Gianluca Frabotta will not likely go down in the annals of Juventus history as one of the great left backs to have worn the black and white stripes.
The 21-year-old Italian, who before his shock starting appearance on Sept. 20 was little known to most, including Biaconeri faithful, was ravaged through and through against Inter Milan.
On the first goal, Frabotta even managed to get beaten twice — first when Achraf Hakimi cut inside all too easily to commence the attack, and then getting caught completely out of position when Arturo Vidal, after a couple touches on the ball, splashed a pass out wide to Nicolo Barella, alone on an island. The midfielder nonchalantly made space by deking the oncoming Frabotta and then played a cross to the Chilean for the first of Inter’s two goals.
The Hakimi-Barella connection tortured Frabotta all night. In another instance, Hakimi gathered the ball near the sideline in his own half as the Juve left back over-committed to pressure; the Inter wingback played a pretty simple touch out to Barella as both players then beat Frabotta for pace, leaving the Juventus defender straggling behind the play on an unconverted Romelu Lukaku chance.
But still, despite the Inter thrashing, despite the lack of concrete production — Frabotta has registered a single assist on the year, although it was a game-winning helper against Sassuolo on a low cross that skidded through the box to Aaron Ramsey — Frabotta has some serious onions, and Andrea Pirlo has onions for playing him. Despite the issues Frabotta has had, the youngster sporadically remains the best man for the job in the estimation of his manager, and not only against the minnows of Serie A.
This unexpected experiment is telling for what’s going on at the club right now in terms of composition, and it’s going to pay dividends for the club moving forward, speaking here not just in the case of Frabotta but of the entire Juventus Under-23 project.
For years depth has been crucial to Juventus, but that depth has been the product of financial primacy in Serie A and has remained true alongside a practically nonexistent youth program. The times, though, they are a-changing.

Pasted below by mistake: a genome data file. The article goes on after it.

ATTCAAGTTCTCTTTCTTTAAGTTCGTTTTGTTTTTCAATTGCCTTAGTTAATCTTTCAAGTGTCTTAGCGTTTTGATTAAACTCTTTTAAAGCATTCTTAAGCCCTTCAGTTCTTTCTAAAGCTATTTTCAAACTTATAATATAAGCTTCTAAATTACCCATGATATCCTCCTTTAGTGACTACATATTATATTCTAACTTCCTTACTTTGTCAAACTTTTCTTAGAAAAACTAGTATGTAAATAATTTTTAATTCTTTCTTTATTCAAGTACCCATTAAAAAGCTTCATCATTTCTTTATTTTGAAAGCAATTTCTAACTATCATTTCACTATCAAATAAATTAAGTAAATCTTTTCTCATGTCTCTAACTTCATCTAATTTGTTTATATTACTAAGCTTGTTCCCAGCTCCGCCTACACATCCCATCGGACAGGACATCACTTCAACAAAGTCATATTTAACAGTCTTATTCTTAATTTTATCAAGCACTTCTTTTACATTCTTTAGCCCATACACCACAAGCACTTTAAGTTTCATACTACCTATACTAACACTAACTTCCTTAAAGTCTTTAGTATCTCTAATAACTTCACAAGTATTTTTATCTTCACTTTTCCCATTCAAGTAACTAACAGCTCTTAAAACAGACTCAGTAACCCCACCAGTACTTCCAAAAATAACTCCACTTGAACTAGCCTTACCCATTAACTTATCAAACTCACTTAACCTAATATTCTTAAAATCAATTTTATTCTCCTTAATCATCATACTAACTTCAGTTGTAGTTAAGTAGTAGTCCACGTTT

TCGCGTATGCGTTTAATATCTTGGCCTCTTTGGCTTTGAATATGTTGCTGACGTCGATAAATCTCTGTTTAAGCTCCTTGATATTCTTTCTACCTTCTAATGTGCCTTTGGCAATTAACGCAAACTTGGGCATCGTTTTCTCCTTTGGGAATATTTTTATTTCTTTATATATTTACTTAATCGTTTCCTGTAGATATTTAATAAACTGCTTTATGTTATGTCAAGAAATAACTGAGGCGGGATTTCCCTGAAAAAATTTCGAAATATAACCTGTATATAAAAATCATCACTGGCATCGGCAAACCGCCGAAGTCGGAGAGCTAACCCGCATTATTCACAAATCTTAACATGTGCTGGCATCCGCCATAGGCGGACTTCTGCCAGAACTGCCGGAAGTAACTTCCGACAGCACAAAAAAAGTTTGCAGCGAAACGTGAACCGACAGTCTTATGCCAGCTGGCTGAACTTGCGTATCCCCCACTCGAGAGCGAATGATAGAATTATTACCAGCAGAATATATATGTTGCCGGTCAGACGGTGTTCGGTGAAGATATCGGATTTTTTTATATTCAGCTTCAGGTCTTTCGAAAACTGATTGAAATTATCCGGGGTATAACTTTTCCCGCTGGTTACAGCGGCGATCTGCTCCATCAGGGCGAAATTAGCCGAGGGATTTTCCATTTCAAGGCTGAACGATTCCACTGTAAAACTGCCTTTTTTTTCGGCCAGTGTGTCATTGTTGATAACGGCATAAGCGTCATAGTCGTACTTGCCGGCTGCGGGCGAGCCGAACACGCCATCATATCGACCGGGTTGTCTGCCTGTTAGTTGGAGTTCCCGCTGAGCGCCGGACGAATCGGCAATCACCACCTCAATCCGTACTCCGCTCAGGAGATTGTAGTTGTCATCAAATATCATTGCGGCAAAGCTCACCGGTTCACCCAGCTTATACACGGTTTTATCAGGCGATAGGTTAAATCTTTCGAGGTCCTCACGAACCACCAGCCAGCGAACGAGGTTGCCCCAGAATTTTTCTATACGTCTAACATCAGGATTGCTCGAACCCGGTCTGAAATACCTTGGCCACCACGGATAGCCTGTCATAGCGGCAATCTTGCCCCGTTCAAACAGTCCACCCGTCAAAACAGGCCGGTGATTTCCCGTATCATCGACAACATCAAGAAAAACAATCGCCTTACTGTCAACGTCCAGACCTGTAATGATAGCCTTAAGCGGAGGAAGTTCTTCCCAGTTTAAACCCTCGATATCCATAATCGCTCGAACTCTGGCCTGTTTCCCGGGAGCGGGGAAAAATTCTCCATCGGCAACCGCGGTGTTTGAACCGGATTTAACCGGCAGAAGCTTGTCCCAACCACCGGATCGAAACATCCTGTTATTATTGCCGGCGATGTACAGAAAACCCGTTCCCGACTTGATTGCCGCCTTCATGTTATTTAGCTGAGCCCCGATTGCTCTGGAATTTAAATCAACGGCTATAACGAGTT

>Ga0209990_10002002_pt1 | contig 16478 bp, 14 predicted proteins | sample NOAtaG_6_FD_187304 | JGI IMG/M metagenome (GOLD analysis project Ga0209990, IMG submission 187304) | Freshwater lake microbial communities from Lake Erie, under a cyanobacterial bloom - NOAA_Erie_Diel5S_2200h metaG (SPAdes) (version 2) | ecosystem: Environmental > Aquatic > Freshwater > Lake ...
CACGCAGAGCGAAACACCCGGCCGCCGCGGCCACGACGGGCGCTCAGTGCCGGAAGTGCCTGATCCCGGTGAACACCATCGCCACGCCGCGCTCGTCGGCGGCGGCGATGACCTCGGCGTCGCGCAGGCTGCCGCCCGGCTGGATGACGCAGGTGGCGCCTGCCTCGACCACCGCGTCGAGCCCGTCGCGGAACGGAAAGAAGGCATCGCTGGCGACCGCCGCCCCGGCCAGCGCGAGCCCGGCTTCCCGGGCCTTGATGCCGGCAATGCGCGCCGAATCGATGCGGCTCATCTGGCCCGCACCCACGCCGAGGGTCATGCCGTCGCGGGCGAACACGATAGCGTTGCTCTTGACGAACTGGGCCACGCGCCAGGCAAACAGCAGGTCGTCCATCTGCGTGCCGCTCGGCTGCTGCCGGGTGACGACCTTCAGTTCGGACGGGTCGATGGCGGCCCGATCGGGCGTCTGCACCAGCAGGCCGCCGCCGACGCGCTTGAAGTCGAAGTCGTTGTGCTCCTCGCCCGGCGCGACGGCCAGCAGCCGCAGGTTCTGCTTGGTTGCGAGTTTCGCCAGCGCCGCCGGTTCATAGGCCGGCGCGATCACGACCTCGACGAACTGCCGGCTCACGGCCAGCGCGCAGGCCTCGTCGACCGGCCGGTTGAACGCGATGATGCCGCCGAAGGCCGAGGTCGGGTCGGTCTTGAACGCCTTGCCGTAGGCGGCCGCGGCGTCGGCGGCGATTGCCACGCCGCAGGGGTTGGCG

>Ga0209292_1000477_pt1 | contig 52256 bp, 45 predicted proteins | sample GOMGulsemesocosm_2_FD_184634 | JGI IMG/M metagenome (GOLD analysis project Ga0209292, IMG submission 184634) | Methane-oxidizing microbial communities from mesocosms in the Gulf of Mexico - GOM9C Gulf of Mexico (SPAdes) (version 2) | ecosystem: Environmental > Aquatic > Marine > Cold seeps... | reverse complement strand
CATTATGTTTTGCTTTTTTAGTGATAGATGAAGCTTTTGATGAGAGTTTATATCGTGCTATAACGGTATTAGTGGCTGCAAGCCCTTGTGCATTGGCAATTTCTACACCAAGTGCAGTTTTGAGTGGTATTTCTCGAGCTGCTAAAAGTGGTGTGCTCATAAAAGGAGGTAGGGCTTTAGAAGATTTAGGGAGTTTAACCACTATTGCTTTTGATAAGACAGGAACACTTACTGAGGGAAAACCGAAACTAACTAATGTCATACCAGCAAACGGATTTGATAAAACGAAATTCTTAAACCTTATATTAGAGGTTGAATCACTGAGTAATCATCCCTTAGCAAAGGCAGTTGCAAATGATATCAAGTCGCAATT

I remember when the team sheet for the Sampdoria game came out. It was the first game of the season, and we were all wondering what in the absolute heck we were going to see in the first game of first-year manager Pirlo. Needless to say, I did not expect Frabotta, nor do I guess many others did, and for the 60 minutes between the release of the team sheet and kickoff I furiously Googled away to learn that which I did not know.
I didn’t find a lot. But in the months between then and now I feel like I’ve learned what Frabotta brings (and doesn’t bring) to the table and why Pirlo has elected to play him there instead of other options.
Is Frabotta an Italian incarnation of Marcelo? No, I don’t quite think he is. But the 21-year-old, in the highest praise I can probably give him, has rarely or never seemed like he doesn’t belong on the pitch — the Inter game notwithstanding, and Hakimi has been doing that to left backs of all kinds all campaign long.
Frabotta is a sensible player. He actually holds onto the ball pretty well, is able to turn efficiently, and he makes the smart, short, simple pass. Occasionally he makes very good passes, although they do seem more of the direct variety rather than crosses. Frabotta does sometimes stray out of position, and in some regard that seems difficult to fault him for. When Cristiano Ronaldo is on the pitch, Frabotta is being asked to both cover defensively and also run all the way into the attacking third to at least provide a nominal outlet on the flank.
That’s not an easy balance to strike. The disconnect between Frabotta’s experience level and the job he’s being asked to do — and the stage on which he’s being asked to do it — is what leaves me so impressed. He more than convincingly covers for his lack of game time.
Most of all, Pirlo has decided that, as much as possible, players ought to play the positions they play in. I wrote way back in early October that, from my point of view, the wingback slots should be occupied by wingbacks (or fullbacks, or Juan Cuadrado!). With Alex Sandro missing large stretches because of injury and now the virus, Luca Pellegrini on the Ligurian Coast, and Mattia De Sciglio jaunting about in Lyon, Frabotta is the only natural left back in the current bunch (unless you count Danilo’s ability to player either flank, an option that hasn’t been available almost at all given the depth problems at center back).